*To roast almonds, spread into a single layer on a baking sheet and roast for 12-15 minutes at 350 degrees F (180 degrees C) until tan and fragrant.

Glazed Chocolate Cake Doughnuts

Glazed Chocolate Cake Doughnuts

This is a recipe for after Thanksgiving, when the food has been eaten, the dishes have been cleared, and the thanks has been given. Since the holiday is so near, I imagine the majority of you have your menus set and adding a last minute recipe to the list would only send you on another trip to the supermarket. This is a recipe to encourage you to take a moment to relax, sip a hot beverage, and rest your feet over the long weekend.

You deserve a break before the season of family and giving sweeps in. 

Glazed Chocolate Cake Doughnuts

Glazed Chocolate Cake Doughnuts

Cake doughnuts are one of the ways I like to treat myself (as a bonus, it is also one of the cheapest, costing a whopping 89¢ per doughnut). Whenever I pass the bakery section of the store, I am drawn towards the doughnut case like a moth to the flame. Usually I am able to walk by after a moment of admiration, but sometimes the sprinkles and glaze are too much, and I find myself reaching into the case.

I appreciate that cake doughnuts stray towards the drier end of the spectrum because it makes them perfect to enjoy with a cup of coffee. Since this particular doughnut recipe is baked instead of fried, it has a similar texture to cake straight from the oven (i.e. light and moist). To remedy this, I let them sit out overnight which brought them to the texture I desired (though a few hours would also suffice)


Glazed Chocolate Cake Doughnuts

Glazed Chocolate Cake Doughnuts

These Glazed Chocolate Cake Doughnuts are baked instead of fried, which makes them easy to make. The doughnuts are enriched with sour cream and spread with a light vanilla glaze. Serve with hot coffee or a glass of cold milk (or, if you are feeling particularly decadent, a mug of hot cocoa). Share with friends and family and enjoy the season.

One Year Ago: Pumpkin Streusel Muffins 
Two Years Ago: Marbled Butternut Squash Bread, Chai Pear Scones, Hot Bourbon Apple Cider, and  Pumpkin Pie Espresso Bars
Three Years Ago: Caramel Apple Cider, Apple Cinnamon Steel Cut Oats, Honey Cinnamon Roasted Chickpeas, and Caramel Apple Tart
Four Years Ago: Dried Cranberry Cocoa Rolls 30 Second Sangria, Raspberry Vanilla Creme Brulee, and "Please, Sir, Can I Have Some More?" Cupcakes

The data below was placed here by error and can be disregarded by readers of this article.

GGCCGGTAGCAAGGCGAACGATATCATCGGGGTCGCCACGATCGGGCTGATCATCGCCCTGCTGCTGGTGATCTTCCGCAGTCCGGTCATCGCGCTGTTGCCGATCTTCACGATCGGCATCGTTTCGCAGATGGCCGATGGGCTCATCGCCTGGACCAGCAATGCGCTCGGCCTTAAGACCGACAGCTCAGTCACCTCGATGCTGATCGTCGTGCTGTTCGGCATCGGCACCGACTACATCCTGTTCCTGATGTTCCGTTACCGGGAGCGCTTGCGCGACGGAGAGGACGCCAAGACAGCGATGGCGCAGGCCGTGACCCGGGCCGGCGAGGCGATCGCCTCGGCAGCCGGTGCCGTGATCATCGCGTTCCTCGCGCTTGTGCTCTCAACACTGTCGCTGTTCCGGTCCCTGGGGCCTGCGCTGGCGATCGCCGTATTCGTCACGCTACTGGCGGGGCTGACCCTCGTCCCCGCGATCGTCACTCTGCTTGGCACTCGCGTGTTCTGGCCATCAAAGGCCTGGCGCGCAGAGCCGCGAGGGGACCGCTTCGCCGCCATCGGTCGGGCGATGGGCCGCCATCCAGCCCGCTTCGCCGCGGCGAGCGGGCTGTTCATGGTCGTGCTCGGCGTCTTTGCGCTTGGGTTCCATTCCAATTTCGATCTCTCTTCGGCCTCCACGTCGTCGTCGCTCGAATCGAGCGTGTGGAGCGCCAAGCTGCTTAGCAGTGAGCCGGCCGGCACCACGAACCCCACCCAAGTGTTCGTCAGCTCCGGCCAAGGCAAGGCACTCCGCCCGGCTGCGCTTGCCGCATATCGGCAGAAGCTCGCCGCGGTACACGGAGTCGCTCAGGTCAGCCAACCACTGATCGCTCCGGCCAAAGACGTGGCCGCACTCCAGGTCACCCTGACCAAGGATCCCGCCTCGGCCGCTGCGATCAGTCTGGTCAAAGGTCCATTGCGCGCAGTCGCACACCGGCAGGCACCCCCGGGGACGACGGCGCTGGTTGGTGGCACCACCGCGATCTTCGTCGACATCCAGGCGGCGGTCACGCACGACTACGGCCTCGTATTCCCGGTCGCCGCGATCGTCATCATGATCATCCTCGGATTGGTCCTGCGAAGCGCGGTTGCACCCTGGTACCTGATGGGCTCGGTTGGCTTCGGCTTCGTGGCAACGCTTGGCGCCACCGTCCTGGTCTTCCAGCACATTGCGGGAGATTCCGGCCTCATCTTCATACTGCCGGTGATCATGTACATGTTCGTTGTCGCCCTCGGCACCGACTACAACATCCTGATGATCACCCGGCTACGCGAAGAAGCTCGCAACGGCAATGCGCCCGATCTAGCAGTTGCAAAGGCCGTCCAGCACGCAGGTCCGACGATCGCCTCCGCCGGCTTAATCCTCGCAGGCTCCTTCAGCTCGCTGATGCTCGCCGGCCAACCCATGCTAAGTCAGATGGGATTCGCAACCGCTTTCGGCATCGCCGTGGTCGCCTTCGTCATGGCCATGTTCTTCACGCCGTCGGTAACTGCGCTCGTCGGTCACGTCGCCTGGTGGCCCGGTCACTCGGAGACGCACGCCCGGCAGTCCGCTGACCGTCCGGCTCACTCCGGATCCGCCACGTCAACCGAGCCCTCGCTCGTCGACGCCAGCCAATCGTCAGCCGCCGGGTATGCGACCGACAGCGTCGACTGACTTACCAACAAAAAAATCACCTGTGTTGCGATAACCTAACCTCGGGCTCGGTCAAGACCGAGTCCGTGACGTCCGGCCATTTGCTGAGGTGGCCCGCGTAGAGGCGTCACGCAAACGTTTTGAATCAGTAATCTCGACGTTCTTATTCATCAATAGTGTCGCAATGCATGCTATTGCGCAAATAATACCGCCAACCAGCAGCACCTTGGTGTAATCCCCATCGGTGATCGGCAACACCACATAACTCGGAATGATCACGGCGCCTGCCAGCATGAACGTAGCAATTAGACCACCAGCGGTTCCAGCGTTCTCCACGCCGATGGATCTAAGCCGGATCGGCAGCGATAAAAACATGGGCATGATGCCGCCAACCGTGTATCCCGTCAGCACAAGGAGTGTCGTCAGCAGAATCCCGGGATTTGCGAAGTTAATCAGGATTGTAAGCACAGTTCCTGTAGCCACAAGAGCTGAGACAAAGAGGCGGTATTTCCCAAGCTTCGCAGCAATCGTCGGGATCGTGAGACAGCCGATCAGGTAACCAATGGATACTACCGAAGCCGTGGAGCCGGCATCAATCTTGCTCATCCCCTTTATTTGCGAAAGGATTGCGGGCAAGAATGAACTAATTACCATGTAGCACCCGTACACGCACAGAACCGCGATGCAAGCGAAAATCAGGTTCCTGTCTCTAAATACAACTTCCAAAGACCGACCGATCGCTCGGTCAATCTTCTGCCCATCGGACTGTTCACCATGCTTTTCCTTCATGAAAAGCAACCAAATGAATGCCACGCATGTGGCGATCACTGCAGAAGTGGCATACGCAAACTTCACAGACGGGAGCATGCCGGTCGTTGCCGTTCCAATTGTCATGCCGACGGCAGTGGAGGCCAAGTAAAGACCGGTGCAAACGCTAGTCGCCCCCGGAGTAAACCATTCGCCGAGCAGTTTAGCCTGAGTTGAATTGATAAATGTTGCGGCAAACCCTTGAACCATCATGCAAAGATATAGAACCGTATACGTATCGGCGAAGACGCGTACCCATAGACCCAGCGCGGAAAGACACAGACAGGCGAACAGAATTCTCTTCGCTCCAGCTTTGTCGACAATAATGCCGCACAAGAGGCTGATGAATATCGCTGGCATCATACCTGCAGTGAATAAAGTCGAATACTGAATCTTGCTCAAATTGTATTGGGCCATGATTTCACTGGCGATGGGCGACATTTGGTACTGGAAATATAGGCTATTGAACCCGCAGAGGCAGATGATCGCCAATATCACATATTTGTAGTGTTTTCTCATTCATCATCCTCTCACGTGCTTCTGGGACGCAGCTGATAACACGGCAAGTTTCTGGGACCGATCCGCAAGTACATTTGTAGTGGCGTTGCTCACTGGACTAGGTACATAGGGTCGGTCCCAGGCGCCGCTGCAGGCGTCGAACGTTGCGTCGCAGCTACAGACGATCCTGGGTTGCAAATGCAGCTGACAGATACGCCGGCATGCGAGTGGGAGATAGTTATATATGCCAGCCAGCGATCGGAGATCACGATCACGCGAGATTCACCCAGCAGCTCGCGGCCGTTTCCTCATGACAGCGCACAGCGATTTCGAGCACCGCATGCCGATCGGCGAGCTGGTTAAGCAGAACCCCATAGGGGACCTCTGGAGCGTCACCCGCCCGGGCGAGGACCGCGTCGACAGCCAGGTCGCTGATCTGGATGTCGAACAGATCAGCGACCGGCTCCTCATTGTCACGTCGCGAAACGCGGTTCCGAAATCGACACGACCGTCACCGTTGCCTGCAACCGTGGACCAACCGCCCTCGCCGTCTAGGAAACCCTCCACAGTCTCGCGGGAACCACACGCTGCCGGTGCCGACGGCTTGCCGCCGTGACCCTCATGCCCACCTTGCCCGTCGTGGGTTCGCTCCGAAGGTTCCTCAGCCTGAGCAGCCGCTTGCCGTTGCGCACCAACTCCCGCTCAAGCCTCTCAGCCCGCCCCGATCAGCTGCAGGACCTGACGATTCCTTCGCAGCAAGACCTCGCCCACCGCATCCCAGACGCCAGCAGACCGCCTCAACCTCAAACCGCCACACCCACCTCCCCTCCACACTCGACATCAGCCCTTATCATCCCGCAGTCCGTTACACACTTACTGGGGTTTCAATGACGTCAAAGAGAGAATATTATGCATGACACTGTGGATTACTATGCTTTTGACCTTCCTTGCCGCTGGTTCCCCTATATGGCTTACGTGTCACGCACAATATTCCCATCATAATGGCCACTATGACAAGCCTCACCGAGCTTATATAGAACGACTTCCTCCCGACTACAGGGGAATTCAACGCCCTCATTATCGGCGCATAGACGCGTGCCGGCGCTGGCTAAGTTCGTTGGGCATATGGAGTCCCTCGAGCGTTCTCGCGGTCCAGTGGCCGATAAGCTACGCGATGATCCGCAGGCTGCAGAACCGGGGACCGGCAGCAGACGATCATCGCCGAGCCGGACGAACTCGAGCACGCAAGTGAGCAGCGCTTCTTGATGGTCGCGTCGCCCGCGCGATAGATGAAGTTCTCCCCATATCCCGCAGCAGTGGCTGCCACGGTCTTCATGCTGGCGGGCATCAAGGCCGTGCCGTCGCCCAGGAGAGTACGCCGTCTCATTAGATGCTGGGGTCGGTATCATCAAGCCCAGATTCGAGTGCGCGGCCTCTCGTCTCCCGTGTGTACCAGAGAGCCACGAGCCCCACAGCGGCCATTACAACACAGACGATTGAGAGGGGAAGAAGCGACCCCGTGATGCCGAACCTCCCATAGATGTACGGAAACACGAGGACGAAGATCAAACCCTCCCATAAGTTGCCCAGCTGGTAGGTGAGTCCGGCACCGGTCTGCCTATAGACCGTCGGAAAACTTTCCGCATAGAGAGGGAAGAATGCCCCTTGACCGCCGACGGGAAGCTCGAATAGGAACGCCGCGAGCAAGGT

Glazed Chocolate Cake Doughnuts

Yields 8 doughnuts

Chocolate Cake Doughnuts
3/4 cup (150 grams) granulated sugar
1 1/4 cup (160 grams) all-purpose flour
1/4 cup (20 grams) cocoa powder
1/2 teaspoon baking powder
1/2 teaspoon baking soda

1/2 teaspoon salt
1 large egg

1 teaspoon vanilla extract
2 tablespoons butter, melted
1/2 cup (115 grams) sour cream
1/3 cup (78 ml) milk

Preheat oven to 350 degrees F (180 degrees C). Grease a standard-size doughnut pan.

In a large mixing bowl, whisk together the sugar, flour, cocoa powder, baking soda, baking powder, and salt. Stir in the egg, vanilla, melted butter, sour cream, and milk until thoroughly mixed. 

Transfer the batter to a pastry bag (or large kitchen bag with the corner snipped off). Fill the depressions in the prepared pan with the batter until 2/3 full. Alternatively, if appearance does not matter, you could spread the batter into the pan using an offset spatula, but this results in more unevenly shaped doughnuts. Bake the doughnuts for 15-18 minutes, or until puffed and a toothpick inserted into the center comes out clean. Cool in the pan for 5-10 minutes, before transfering to a cooling rack to cool completely.

Vanilla Glaze
1 cup (125 grams) powdered sugar
1 teaspoon vanilla extract
1 1/2 tablespoons milk

In a small bowl, stir together all ingredients until smooth. If the glaze is too thick, thin with a teaspoon or two of milk.

Spoon the glaze over the cooled doughnuts, allowing any excess to drip off. The glaze will take 10-15 minutes to set, depending on the thickness.

Pumpkin Pie (Dairy-Free)

Pumpkin Pie (Dairy-Free)

A few inches of snow cover the sidewalks and a mug of warm black tea is an evening necessity. The fewer hours of daylight make the nights grow long. I check the clock frequently, wondering why time appears to be passing faster than the hands on the clock read. At long last, winter is upon us. The feeling is still fresh, a seasonal novelty. For now, it suits me just fine.